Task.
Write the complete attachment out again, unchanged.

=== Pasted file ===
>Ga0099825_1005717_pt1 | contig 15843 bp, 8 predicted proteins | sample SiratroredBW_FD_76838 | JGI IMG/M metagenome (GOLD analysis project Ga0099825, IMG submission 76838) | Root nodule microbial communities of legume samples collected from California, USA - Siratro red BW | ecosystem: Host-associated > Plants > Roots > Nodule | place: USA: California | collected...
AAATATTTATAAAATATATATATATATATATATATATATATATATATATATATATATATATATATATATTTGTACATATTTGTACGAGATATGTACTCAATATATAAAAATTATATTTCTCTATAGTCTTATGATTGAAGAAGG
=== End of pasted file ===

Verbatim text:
>Ga0099825_1005717_pt1 | contig 15843 bp, 8 predicted proteins | sample SiratroredBW_FD_76838 | JGI IMG/M metagenome (GOLD analysis project Ga0099825, IMG submission 76838) | Root nodule microbial communities of legume samples collected from California, USA - Siratro red BW | ecosystem: Host-associated > Plants > Roots > Nodule | place: USA: California | collected...
AAATATTTATAAAATATATATATATATATATATATATATATATATATATATATATATATATATATATATTTGTACATATTTGTACGAGATATGTACTCAATATATAAAAATTATATTTCTCTATAGTCTTATGATTGAAGAAGG